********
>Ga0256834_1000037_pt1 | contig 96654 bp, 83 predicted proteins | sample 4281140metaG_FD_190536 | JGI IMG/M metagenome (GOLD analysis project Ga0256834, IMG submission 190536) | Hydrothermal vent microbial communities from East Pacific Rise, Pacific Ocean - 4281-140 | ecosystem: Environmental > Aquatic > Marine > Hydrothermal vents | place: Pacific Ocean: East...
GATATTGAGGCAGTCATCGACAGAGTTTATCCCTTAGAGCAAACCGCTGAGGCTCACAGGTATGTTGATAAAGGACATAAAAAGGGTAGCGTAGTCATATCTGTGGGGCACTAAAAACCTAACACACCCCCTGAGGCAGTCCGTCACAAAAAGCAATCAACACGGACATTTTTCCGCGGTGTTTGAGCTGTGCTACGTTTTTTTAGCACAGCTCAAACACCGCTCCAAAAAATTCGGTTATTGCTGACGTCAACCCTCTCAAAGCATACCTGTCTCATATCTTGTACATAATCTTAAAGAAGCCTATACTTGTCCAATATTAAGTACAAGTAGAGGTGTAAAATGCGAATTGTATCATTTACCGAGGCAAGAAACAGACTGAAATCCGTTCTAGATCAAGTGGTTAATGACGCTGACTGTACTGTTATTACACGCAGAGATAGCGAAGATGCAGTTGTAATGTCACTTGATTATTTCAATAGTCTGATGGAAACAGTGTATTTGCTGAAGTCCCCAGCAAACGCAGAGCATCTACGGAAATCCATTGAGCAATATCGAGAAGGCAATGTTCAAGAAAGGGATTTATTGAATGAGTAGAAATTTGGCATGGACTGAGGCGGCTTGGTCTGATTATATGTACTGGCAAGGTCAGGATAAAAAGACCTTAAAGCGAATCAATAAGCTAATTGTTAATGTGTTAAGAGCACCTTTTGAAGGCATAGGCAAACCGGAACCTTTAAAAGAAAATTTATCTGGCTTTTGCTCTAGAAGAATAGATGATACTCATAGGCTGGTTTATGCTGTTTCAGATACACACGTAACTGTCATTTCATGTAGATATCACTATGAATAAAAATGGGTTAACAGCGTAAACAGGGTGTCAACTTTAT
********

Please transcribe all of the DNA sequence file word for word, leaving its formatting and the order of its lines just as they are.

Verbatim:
>Ga0256834_1000037_pt1 | contig 96654 bp, 83 predicted proteins | sample 4281140metaG_FD_190536 | JGI IMG/M metagenome (GOLD analysis project Ga0256834, IMG submission 190536) | Hydrothermal vent microbial communities from East Pacific Rise, Pacific Ocean - 4281-140 | ecosystem: Environmental > Aquatic > Marine > Hydrothermal vents | place: Pacific Ocean: East...
GATATTGAGGCAGTCATCGACAGAGTTTATCCCTTAGAGCAAACCGCTGAGGCTCACAGGTATGTTGATAAAGGACATAAAAAGGGTAGCGTAGTCATATCTGTGGGGCACTAAAAACCTAACACACCCCCTGAGGCAGTCCGTCACAAAAAGCAATCAACACGGACATTTTTCCGCGGTGTTTGAGCTGTGCTACGTTTTTTTAGCACAGCTCAAACACCGCTCCAAAAAATTCGGTTATTGCTGACGTCAACCCTCTCAAAGCATACCTGTCTCATATCTTGTACATAATCTTAAAGAAGCCTATACTTGTCCAATATTAAGTACAAGTAGAGGTGTAAAATGCGAATTGTATCATTTACCGAGGCAAGAAACAGACTGAAATCCGTTCTAGATCAAGTGGTTAATGACGCTGACTGTACTGTTATTACACGCAGAGATAGCGAAGATGCAGTTGTAATGTCACTTGATTATTTCAATAGTCTGATGGAAACAGTGTATTTGCTGAAGTCCCCAGCAAACGCAGAGCATCTACGGAAATCCATTGAGCAATATCGAGAAGGCAATGTTCAAGAAAGGGATTTATTGAATGAGTAGAAATTTGGCATGGACTGAGGCGGCTTGGTCTGATTATATGTACTGGCAAGGTCAGGATAAAAAGACCTTAAAGCGAATCAATAAGCTAATTGTTAATGTGTTAAGAGCACCTTTTGAAGGCATAGGCAAACCGGAACCTTTAAAAGAAAATTTATCTGGCTTTTGCTCTAGAAGAATAGATGATACTCATAGGCTGGTTTATGCTGTTTCAGATACACACGTAACTGTCATTTCATGTAGATATCACTATGAATAAAAATGGGTTAACAGCGTAAACAGGGTGTCAACTTTAT